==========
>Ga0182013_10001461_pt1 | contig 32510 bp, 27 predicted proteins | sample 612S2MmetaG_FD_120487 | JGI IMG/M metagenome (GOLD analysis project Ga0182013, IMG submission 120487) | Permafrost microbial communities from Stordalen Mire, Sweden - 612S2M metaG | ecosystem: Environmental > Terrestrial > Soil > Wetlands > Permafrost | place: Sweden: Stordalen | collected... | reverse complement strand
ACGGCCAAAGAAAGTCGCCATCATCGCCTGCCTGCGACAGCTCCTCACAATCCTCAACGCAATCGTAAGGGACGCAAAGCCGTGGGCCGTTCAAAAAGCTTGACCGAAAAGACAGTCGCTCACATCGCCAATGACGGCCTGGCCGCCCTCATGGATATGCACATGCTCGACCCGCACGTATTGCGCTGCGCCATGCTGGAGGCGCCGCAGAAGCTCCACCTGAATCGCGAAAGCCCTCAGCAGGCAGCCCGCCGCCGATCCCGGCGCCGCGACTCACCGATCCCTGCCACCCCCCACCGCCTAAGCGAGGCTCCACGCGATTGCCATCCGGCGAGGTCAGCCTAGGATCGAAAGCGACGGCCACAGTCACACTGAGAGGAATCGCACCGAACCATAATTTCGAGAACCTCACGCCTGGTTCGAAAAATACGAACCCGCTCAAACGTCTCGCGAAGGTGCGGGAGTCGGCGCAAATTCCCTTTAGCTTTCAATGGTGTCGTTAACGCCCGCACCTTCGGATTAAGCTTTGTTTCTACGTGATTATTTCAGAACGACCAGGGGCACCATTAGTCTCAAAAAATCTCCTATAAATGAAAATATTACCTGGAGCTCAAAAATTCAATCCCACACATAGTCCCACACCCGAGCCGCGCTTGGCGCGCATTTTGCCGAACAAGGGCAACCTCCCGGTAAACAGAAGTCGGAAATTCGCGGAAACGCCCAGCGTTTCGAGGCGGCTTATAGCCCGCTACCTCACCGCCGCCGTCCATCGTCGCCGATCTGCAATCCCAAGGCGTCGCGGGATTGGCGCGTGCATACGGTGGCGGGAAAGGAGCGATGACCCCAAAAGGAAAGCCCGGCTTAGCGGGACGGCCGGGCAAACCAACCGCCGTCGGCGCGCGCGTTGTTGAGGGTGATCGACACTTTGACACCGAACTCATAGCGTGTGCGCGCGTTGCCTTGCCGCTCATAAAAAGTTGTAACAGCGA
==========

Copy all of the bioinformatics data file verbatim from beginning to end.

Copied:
>Ga0182013_10001461_pt1 | contig 32510 bp, 27 predicted proteins | sample 612S2MmetaG_FD_120487 | JGI IMG/M metagenome (GOLD analysis project Ga0182013, IMG submission 120487) | Permafrost microbial communities from Stordalen Mire, Sweden - 612S2M metaG | ecosystem: Environmental > Terrestrial > Soil > Wetlands > Permafrost | place: Sweden: Stordalen | collected... | reverse complement strand
ACGGCCAAAGAAAGTCGCCATCATCGCCTGCCTGCGACAGCTCCTCACAATCCTCAACGCAATCGTAAGGGACGCAAAGCCGTGGGCCGTTCAAAAAGCTTGACCGAAAAGACAGTCGCTCACATCGCCAATGACGGCCTGGCCGCCCTCATGGATATGCACATGCTCGACCCGCACGTATTGCGCTGCGCCATGCTGGAGGCGCCGCAGAAGCTCCACCTGAATCGCGAAAGCCCTCAGCAGGCAGCCCGCCGCCGATCCCGGCGCCGCGACTCACCGATCCCTGCCACCCCCCACCGCCTAAGCGAGGCTCCACGCGATTGCCATCCGGCGAGGTCAGCCTAGGATCGAAAGCGACGGCCACAGTCACACTGAGAGGAATCGCACCGAACCATAATTTCGAGAACCTCACGCCTGGTTCGAAAAATACGAACCCGCTCAAACGTCTCGCGAAGGTGCGGGAGTCGGCGCAAATTCCCTTTAGCTTTCAATGGTGTCGTTAACGCCCGCACCTTCGGATTAAGCTTTGTTTCTACGTGATTATTTCAGAACGACCAGGGGCACCATTAGTCTCAAAAAATCTCCTATAAATGAAAATATTACCTGGAGCTCAAAAATTCAATCCCACACATAGTCCCACACCCGAGCCGCGCTTGGCGCGCATTTTGCCGAACAAGGGCAACCTCCCGGTAAACAGAAGTCGGAAATTCGCGGAAACGCCCAGCGTTTCGAGGCGGCTTATAGCCCGCTACCTCACCGCCGCCGTCCATCGTCGCCGATCTGCAATCCCAAGGCGTCGCGGGATTGGCGCGTGCATACGGTGGCGGGAAAGGAGCGATGACCCCAAAAGGAAAGCCCGGCTTAGCGGGACGGCCGGGCAAACCAACCGCCGTCGGCGCGCGCGTTGTTGAGGGTGATCGACACTTTGACACCGAACTCATAGCGTGTGCGCGCGTTGCCTTGCCGCTCATAAAAAGTTGTAACAGCGA